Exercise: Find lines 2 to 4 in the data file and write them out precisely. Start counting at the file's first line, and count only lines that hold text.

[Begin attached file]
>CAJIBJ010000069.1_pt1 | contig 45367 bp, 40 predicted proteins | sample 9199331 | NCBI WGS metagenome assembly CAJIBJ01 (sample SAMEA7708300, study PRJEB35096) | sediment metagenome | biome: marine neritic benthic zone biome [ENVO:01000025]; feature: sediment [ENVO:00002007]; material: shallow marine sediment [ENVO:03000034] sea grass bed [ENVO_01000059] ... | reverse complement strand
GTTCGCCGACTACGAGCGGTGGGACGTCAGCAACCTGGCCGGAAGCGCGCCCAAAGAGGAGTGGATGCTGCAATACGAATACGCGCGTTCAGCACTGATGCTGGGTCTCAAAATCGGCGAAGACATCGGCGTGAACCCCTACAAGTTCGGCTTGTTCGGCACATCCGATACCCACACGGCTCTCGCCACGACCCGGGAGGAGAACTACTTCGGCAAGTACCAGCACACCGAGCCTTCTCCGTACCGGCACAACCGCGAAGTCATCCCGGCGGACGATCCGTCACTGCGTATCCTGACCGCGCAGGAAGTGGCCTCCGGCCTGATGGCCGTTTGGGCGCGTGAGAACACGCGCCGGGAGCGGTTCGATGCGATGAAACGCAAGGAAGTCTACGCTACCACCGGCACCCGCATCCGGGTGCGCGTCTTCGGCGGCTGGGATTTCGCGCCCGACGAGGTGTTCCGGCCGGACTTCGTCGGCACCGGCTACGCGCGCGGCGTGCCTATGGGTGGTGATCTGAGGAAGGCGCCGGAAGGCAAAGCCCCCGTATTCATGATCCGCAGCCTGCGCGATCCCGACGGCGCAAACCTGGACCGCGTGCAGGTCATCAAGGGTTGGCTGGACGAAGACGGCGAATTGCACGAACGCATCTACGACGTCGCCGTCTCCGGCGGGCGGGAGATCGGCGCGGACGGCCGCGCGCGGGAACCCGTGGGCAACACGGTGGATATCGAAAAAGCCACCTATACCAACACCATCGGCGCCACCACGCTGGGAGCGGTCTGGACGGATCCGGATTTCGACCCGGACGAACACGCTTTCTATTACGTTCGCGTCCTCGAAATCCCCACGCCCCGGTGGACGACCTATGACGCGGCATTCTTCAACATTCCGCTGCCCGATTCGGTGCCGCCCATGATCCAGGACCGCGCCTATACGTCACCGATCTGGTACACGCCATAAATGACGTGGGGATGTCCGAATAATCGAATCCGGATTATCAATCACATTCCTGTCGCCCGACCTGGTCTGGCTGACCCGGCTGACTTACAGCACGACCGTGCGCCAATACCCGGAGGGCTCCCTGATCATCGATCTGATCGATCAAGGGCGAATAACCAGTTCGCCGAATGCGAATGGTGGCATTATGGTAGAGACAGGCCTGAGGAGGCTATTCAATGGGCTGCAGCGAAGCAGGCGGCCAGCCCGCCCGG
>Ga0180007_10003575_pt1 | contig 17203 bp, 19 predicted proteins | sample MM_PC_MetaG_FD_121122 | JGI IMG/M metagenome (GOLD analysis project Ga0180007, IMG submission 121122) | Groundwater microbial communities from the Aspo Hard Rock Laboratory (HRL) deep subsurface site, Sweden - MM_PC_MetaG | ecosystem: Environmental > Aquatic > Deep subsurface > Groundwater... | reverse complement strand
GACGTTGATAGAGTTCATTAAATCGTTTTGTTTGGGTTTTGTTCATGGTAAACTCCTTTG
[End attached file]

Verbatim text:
GTTCGCCGACTACGAGCGGTGGGACGTCAGCAACCTGGCCGGAAGCGCGCCCAAAGAGGAGTGGATGCTGCAATACGAATACGCGCGTTCAGCACTGATGCTGGGTCTCAAAATCGGCGAAGACATCGGCGTGAACCCCTACAAGTTCGGCTTGTTCGGCACATCCGATACCCACACGGCTCTCGCCACGACCCGGGAGGAGAACTACTTCGGCAAGTACCAGCACACCGAGCCTTCTCCGTACCGGCACAACCGCGAAGTCATCCCGGCGGACGATCCGTCACTGCGTATCCTGACCGCGCAGGAAGTGGCCTCCGGCCTGATGGCCGTTTGGGCGCGTGAGAACACGCGCCGGGAGCGGTTCGATGCGATGAAACGCAAGGAAGTCTACGCTACCACCGGCACCCGCATCCGGGTGCGCGTCTTCGGCGGCTGGGATTTCGCGCCCGACGAGGTGTTCCGGCCGGACTTCGTCGGCACCGGCTACGCGCGCGGCGTGCCTATGGGTGGTGATCTGAGGAAGGCGCCGGAAGGCAAAGCCCCCGTATTCATGATCCGCAGCCTGCGCGATCCCGACGGCGCAAACCTGGACCGCGTGCAGGTCATCAAGGGTTGGCTGGACGAAGACGGCGAATTGCACGAACGCATCTACGACGTCGCCGTCTCCGGCGGGCGGGAGATCGGCGCGGACGGCCGCGCGCGGGAACCCGTGGGCAACACGGTGGATATCGAAAAAGCCACCTATACCAACACCATCGGCGCCACCACGCTGGGAGCGGTCTGGACGGATCCGGATTTCGACCCGGACGAACACGCTTTCTATTACGTTCGCGTCCTCGAAATCCCCACGCCCCGGTGGACGACCTATGACGCGGCATTCTTCAACATTCCGCTGCCCGATTCGGTGCCGCCCATGATCCAGGACCGCGCCTATACGTCACCGATCTGGTACACGCCATAAATGACGTGGGGATGTCCGAATAATCGAATCCGGATTATCAATCACATTCCTGTCGCCCGACCTGGTCTGGCTGACCCGGCTGACTTACAGCACGACCGTGCGCCAATACCCGGAGGGCTCCCTGATCATCGATCTGATCGATCAAGGGCGAATAACCAGTTCGCCGAATGCGAATGGTGGCATTATGGTAGAGACAGGCCTGAGGAGGCTATTCAATGGGCTGCAGCGAAGCAGGCGGCCAGCCCGCCCGG
>Ga0180007_10003575_pt1 | contig 17203 bp, 19 predicted proteins | sample MM_PC_MetaG_FD_121122 | JGI IMG/M metagenome (GOLD analysis project Ga0180007, IMG submission 121122) | Groundwater microbial communities from the Aspo Hard Rock Laboratory (HRL) deep subsurface site, Sweden - MM_PC_MetaG | ecosystem: Environmental > Aquatic > Deep subsurface > Groundwater... | reverse complement strand
GACGTTGATAGAGTTCATTAAATCGTTTTGTTTGGGTTTTGTTCATGGTAAACTCCTTTG